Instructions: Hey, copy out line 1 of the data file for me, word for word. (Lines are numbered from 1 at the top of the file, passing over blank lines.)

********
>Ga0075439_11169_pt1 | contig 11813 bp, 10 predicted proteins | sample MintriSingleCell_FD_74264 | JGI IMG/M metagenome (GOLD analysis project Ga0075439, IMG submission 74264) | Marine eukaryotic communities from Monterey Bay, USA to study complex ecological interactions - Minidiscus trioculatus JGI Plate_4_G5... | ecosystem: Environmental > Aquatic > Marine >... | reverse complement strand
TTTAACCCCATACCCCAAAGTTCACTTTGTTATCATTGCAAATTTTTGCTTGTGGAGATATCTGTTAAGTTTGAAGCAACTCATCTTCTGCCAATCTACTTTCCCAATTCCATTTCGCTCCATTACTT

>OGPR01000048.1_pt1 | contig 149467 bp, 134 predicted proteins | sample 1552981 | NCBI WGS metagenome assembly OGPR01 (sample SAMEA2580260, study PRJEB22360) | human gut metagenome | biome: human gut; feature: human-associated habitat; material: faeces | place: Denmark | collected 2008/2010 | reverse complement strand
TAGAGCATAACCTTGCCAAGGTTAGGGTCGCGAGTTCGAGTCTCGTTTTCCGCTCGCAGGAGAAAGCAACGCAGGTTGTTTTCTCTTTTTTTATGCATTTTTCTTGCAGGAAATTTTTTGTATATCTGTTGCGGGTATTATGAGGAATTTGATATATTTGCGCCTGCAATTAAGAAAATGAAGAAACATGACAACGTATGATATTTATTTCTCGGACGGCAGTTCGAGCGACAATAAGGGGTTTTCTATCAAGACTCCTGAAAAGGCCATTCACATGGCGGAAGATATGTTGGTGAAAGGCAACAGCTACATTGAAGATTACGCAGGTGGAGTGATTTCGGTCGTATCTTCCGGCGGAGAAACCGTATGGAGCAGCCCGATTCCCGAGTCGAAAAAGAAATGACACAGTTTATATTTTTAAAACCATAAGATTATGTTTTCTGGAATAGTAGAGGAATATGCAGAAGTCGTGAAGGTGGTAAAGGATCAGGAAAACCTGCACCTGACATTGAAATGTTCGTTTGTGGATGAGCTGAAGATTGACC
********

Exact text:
>Ga0075439_11169_pt1 | contig 11813 bp, 10 predicted proteins | sample MintriSingleCell_FD_74264 | JGI IMG/M metagenome (GOLD analysis project Ga0075439, IMG submission 74264) | Marine eukaryotic communities from Monterey Bay, USA to study complex ecological interactions - Minidiscus trioculatus JGI Plate_4_G5... | ecosystem: Environmental > Aquatic > Marine >... | reverse complement strand